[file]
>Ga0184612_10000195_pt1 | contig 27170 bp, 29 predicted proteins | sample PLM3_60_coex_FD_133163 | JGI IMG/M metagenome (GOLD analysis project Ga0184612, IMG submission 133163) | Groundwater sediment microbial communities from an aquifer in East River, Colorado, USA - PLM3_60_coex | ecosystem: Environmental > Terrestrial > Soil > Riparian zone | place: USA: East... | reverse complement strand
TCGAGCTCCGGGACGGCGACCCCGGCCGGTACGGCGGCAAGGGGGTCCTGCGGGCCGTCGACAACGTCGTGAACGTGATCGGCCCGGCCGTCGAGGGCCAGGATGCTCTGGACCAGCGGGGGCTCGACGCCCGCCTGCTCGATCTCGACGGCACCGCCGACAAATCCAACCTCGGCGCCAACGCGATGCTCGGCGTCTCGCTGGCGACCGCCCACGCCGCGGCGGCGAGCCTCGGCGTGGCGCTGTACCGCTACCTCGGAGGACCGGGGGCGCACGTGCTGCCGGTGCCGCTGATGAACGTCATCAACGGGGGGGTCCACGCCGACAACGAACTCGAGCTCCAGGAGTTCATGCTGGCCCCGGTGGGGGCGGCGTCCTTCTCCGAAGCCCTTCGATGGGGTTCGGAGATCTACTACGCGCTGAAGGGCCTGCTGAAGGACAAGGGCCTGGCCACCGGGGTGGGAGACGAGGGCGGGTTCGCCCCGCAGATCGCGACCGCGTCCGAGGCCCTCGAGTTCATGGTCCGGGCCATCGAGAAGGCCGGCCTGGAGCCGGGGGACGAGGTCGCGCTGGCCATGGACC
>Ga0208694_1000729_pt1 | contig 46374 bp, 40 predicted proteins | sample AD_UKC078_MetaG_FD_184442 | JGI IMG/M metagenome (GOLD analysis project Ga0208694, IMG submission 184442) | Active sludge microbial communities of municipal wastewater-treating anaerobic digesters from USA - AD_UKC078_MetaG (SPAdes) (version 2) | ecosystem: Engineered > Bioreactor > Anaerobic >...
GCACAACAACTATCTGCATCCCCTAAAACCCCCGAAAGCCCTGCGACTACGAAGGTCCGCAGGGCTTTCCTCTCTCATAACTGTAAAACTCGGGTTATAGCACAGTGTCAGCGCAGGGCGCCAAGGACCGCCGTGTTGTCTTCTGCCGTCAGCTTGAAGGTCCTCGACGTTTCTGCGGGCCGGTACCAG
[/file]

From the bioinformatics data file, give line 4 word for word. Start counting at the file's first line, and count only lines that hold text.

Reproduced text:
GCACAACAACTATCTGCATCCCCTAAAACCCCCGAAAGCCCTGCGACTACGAAGGTCCGCAGGGCTTTCCTCTCTCATAACTGTAAAACTCGGGTTATAGCACAGTGTCAGCGCAGGGCGCCAAGGACCGCCGTGTTGTCTTCTGCCGTCAGCTTGAAGGTCCTCGACGTTTCTGCGGGCCGGTACCAG